Tuscaloosa Judge Denies Motion to Dismiss Capital Murder Case Against Darius Miles
A judge in Tuscaloosa County has denied a motion to dismiss the ongoing capital murder case filed against former Alabama basketball player Darius Miles.
As the Thread has extensively reported, Miles has been jailed since mid-January for the shooting death of 23-year-old Jamea Harris, who was killed in an exchange of gunfire between two other men, Michael Davis and Cedric Johnson.
Defense attorneys representing Miles have argued for the last several months that he was afraid for his life and acted in self-defense when he gave Davis the gun used in the deadly shooting moments later.
Circuit Judge Daniel Pruet sided with the state Wednesday and denied a motion to dismiss the capital murder charge against Miles.
As District Attorney Hays Webb noted in his case to deny the motion to dismiss the case, the circumstances under which a person can legally kill another person are extremely limited and Miles and his legal team did not prove they fit the criteria, Pruet ruled.
"Even with the statute's only requiring the Defendant to make his showing by a preponderance of the evidence, the evidence submitted at the hearing falls far short of that threshold," Pruet said in his ruling.
Miles and his legal team say he was trying to pull his friend Michael Davis away from a verbal altercation with Cedric Johnson, who was in a Jeep with Jamea Harris and another woman.
Miles claims that's when he saw Jamea Harris, who was in the front of the Jeep, turn around and pass a firearm to Cedric Johnson.
Miles doesn't have a driver's license and had ridden around Tuscaloosa with his basketball teammates that day, including in freshman superstar Brandon Miller's Dodge Charger. Because firearms are not allowed inside the club he'd been in earlier that night, Miles had left his gun in the back of the car and Miller had left the area. After he reportedly saw Johnson arm himself, Miles texted Miller asking him to bring the gun back.
Miller arrived, Miles gave the gun to Davis, and around a minute later, a gunfight erupted between Davis and Cedric Johnson. Harris was shot and killed, Davis was wounded and fled the scene.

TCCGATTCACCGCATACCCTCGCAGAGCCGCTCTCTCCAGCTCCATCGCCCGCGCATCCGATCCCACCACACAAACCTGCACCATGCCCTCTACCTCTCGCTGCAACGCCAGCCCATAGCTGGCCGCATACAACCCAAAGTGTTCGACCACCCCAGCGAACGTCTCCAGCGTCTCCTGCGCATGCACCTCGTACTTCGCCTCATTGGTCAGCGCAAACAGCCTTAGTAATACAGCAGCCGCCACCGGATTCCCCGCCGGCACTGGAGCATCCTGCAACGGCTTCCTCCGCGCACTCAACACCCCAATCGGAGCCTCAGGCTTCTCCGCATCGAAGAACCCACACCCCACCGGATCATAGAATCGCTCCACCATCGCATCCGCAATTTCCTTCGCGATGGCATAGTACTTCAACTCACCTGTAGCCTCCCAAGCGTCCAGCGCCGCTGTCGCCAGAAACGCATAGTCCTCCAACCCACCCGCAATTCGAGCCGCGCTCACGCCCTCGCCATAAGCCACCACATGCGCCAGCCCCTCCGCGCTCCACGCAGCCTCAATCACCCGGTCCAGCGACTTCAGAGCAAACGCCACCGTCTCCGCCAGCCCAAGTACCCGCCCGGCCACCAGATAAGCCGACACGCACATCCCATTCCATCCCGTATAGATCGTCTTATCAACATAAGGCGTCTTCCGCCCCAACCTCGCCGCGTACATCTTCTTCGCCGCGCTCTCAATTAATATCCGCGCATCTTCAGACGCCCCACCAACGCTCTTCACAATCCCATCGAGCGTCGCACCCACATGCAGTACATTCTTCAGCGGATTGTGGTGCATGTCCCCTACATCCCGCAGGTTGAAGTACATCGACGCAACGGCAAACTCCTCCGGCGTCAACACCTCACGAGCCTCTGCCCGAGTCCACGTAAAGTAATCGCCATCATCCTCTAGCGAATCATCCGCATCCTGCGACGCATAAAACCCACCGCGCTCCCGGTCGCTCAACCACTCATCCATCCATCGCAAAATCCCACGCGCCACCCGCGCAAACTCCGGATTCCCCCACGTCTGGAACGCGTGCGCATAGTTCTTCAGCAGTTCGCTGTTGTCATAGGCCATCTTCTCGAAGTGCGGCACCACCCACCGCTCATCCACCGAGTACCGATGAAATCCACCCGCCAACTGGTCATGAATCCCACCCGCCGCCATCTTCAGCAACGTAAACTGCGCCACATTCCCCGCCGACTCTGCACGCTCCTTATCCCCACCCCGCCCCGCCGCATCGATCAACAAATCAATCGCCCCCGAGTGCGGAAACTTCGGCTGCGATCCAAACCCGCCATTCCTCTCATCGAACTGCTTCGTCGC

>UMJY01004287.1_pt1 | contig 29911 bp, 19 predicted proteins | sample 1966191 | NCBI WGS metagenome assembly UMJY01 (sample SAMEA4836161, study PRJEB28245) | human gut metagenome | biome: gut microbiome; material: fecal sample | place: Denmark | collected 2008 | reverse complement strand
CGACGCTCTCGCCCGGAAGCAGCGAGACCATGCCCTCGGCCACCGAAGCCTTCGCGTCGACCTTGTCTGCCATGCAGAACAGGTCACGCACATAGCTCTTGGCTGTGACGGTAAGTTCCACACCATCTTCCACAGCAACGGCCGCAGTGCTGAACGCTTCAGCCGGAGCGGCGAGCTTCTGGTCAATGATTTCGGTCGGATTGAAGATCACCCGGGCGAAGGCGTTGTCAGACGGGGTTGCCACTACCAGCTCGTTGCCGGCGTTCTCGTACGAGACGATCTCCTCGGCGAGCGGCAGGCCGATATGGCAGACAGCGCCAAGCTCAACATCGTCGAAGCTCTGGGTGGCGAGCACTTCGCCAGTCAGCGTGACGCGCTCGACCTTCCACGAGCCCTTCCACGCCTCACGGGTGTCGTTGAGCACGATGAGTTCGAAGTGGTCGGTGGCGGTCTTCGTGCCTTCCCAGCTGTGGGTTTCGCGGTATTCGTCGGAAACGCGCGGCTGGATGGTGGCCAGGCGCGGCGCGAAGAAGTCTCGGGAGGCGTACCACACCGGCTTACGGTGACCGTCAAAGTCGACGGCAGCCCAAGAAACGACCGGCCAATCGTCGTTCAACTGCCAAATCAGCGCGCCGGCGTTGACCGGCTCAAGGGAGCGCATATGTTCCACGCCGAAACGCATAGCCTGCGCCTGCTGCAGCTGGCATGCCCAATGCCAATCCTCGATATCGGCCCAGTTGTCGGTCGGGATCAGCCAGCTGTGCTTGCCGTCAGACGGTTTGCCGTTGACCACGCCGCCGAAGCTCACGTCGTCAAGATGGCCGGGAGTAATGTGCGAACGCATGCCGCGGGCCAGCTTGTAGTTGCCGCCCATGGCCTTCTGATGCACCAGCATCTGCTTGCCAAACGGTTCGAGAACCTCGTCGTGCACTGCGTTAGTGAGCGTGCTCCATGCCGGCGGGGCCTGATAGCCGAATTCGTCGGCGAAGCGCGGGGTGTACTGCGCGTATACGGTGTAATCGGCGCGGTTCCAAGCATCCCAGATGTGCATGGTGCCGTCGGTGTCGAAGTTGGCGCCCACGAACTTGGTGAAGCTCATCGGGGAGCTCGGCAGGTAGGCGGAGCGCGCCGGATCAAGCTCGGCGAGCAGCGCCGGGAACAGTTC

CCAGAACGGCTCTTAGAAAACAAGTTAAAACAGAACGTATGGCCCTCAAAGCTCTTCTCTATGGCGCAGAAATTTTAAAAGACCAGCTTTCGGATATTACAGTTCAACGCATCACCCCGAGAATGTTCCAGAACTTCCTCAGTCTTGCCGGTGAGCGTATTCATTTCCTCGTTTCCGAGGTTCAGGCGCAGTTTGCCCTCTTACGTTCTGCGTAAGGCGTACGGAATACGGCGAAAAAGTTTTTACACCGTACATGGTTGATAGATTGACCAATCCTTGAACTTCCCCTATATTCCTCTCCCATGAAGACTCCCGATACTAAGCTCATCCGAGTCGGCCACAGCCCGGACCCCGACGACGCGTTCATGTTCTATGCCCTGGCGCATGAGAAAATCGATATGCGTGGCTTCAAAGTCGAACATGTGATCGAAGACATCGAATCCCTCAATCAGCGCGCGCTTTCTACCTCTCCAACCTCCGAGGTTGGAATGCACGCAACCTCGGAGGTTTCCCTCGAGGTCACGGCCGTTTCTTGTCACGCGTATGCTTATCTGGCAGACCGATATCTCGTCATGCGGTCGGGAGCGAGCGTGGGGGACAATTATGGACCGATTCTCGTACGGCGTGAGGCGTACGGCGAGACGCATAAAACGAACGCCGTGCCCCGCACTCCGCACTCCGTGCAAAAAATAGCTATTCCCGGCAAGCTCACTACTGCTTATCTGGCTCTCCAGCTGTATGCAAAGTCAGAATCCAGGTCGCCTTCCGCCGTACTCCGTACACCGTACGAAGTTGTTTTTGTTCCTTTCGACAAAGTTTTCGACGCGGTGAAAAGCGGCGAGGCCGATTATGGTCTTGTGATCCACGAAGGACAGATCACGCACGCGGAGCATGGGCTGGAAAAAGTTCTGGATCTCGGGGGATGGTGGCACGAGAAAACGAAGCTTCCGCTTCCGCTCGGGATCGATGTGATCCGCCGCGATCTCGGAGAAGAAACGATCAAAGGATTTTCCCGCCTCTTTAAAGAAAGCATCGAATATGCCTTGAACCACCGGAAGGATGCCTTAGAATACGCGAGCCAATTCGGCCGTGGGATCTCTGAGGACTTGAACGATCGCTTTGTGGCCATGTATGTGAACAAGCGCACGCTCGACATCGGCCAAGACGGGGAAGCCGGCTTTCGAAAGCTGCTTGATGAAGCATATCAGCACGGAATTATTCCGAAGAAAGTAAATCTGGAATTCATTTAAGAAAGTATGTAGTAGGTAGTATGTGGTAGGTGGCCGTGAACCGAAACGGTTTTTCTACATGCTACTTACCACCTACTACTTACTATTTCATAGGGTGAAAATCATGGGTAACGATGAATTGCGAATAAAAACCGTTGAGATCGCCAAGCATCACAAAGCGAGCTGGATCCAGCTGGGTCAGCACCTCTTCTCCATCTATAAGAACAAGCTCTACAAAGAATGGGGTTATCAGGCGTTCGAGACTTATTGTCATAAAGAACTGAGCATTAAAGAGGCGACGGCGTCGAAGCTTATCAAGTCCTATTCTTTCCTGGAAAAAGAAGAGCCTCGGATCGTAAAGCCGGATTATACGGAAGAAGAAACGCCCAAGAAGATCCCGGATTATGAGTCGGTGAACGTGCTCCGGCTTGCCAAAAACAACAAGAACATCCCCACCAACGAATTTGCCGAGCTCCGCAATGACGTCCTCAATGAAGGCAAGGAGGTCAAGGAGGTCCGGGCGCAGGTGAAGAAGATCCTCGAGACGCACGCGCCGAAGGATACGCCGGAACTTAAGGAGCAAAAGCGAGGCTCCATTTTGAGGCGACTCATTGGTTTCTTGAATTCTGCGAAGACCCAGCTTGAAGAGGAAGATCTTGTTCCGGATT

Pruet's 10-page ruling demonstrates clear frustration about the questions that still remain in this case, and on several different occasions noted that his court has heard no testimony about key parts of the case. As one of many examples, he said the defense failed to adequately describe the circumstances of the altercation between Michael Davis and Cedric Johnson that allegedly served as the catalyst for the shootout.
"The defendant... chose not to present any evidence related to why the [Michael Davis] was agitated (if he was, in fact, agitated), which occupant of the Jeep the co-defendant was talking to, whether the co-defendant had ever met any of the people inside the Jeep, whether they had some sort of ongoing dispute, whether they had engaged in any sort of hostility in or near Twelve25, or any other evidence whatsoever that could be used to appropriately describe the co-defendant's interaction with the people in the Jeep as a 'verbal altercation,'" Pruet wrote.
Ditto for the text message Miles sent to Brandon Miller asking for his gun, which the defense said proved that Darius Miles was afraid for his life.
"As with every other aspect of this case, the defendant offered the text message into evidence without any supporting testimony, and therefore, without any context," Pruet wrote.
Pruet signaled earlier this year that he might be open to revisit an earlier decision to keep Miles jailed without bond, but for now the former Alabama basketball player will remain there as this case begins a slow crawl toward a jury trial.
The case against Michael Davis, also jailed and charged with capital murder, is progressing separately and is not due for another hearing until later this year or in early 2024.
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